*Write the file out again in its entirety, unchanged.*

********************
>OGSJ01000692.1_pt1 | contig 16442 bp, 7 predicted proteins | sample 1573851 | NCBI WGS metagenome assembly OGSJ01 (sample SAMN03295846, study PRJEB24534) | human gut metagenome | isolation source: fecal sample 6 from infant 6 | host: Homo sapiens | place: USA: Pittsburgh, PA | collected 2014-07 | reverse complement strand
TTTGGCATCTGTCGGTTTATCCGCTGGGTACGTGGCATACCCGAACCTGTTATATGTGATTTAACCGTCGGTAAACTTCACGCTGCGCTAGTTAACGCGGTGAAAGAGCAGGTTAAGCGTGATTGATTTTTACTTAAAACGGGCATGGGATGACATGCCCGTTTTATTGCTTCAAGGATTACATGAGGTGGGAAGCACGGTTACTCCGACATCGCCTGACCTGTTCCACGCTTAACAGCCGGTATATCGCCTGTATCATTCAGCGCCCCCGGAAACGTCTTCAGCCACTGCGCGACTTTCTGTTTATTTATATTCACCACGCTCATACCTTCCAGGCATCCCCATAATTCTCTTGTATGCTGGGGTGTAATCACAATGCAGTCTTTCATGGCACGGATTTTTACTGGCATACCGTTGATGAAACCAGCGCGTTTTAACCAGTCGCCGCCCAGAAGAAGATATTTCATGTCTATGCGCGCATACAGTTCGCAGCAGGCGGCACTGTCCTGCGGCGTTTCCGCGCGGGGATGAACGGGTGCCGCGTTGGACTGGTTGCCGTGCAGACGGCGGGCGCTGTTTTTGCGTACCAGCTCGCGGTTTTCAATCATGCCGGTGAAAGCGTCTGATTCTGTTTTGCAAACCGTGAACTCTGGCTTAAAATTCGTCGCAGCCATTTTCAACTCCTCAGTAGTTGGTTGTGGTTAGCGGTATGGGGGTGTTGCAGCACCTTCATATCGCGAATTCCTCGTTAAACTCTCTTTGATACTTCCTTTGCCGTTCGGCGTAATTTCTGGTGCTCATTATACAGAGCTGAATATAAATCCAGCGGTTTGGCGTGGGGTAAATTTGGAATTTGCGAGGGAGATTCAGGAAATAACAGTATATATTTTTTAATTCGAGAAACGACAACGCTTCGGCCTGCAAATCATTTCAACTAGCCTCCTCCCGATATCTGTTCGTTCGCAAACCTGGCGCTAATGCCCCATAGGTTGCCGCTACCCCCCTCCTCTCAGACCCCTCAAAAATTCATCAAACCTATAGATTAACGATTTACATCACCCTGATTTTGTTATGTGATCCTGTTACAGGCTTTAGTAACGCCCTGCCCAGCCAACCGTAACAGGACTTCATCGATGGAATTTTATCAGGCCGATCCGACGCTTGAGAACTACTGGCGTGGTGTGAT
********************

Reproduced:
>OGSJ01000692.1_pt1 | contig 16442 bp, 7 predicted proteins | sample 1573851 | NCBI WGS metagenome assembly OGSJ01 (sample SAMN03295846, study PRJEB24534) | human gut metagenome | isolation source: fecal sample 6 from infant 6 | host: Homo sapiens | place: USA: Pittsburgh, PA | collected 2014-07 | reverse complement strand
TTTGGCATCTGTCGGTTTATCCGCTGGGTACGTGGCATACCCGAACCTGTTATATGTGATTTAACCGTCGGTAAACTTCACGCTGCGCTAGTTAACGCGGTGAAAGAGCAGGTTAAGCGTGATTGATTTTTACTTAAAACGGGCATGGGATGACATGCCCGTTTTATTGCTTCAAGGATTACATGAGGTGGGAAGCACGGTTACTCCGACATCGCCTGACCTGTTCCACGCTTAACAGCCGGTATATCGCCTGTATCATTCAGCGCCCCCGGAAACGTCTTCAGCCACTGCGCGACTTTCTGTTTATTTATATTCACCACGCTCATACCTTCCAGGCATCCCCATAATTCTCTTGTATGCTGGGGTGTAATCACAATGCAGTCTTTCATGGCACGGATTTTTACTGGCATACCGTTGATGAAACCAGCGCGTTTTAACCAGTCGCCGCCCAGAAGAAGATATTTCATGTCTATGCGCGCATACAGTTCGCAGCAGGCGGCACTGTCCTGCGGCGTTTCCGCGCGGGGATGAACGGGTGCCGCGTTGGACTGGTTGCCGTGCAGACGGCGGGCGCTGTTTTTGCGTACCAGCTCGCGGTTTTCAATCATGCCGGTGAAAGCGTCTGATTCTGTTTTGCAAACCGTGAACTCTGGCTTAAAATTCGTCGCAGCCATTTTCAACTCCTCAGTAGTTGGTTGTGGTTAGCGGTATGGGGGTGTTGCAGCACCTTCATATCGCGAATTCCTCGTTAAACTCTCTTTGATACTTCCTTTGCCGTTCGGCGTAATTTCTGGTGCTCATTATACAGAGCTGAATATAAATCCAGCGGTTTGGCGTGGGGTAAATTTGGAATTTGCGAGGGAGATTCAGGAAATAACAGTATATATTTTTTAATTCGAGAAACGACAACGCTTCGGCCTGCAAATCATTTCAACTAGCCTCCTCCCGATATCTGTTCGTTCGCAAACCTGGCGCTAATGCCCCATAGGTTGCCGCTACCCCCCTCCTCTCAGACCCCTCAAAAATTCATCAAACCTATAGATTAACGATTTACATCACCCTGATTTTGTTATGTGATCCTGTTACAGGCTTTAGTAACGCCCTGCCCAGCCAACCGTAACAGGACTTCATCGATGGAATTTTATCAGGCCGATCCGACGCTTGAGAACTACTGGCGTGGTGTGAT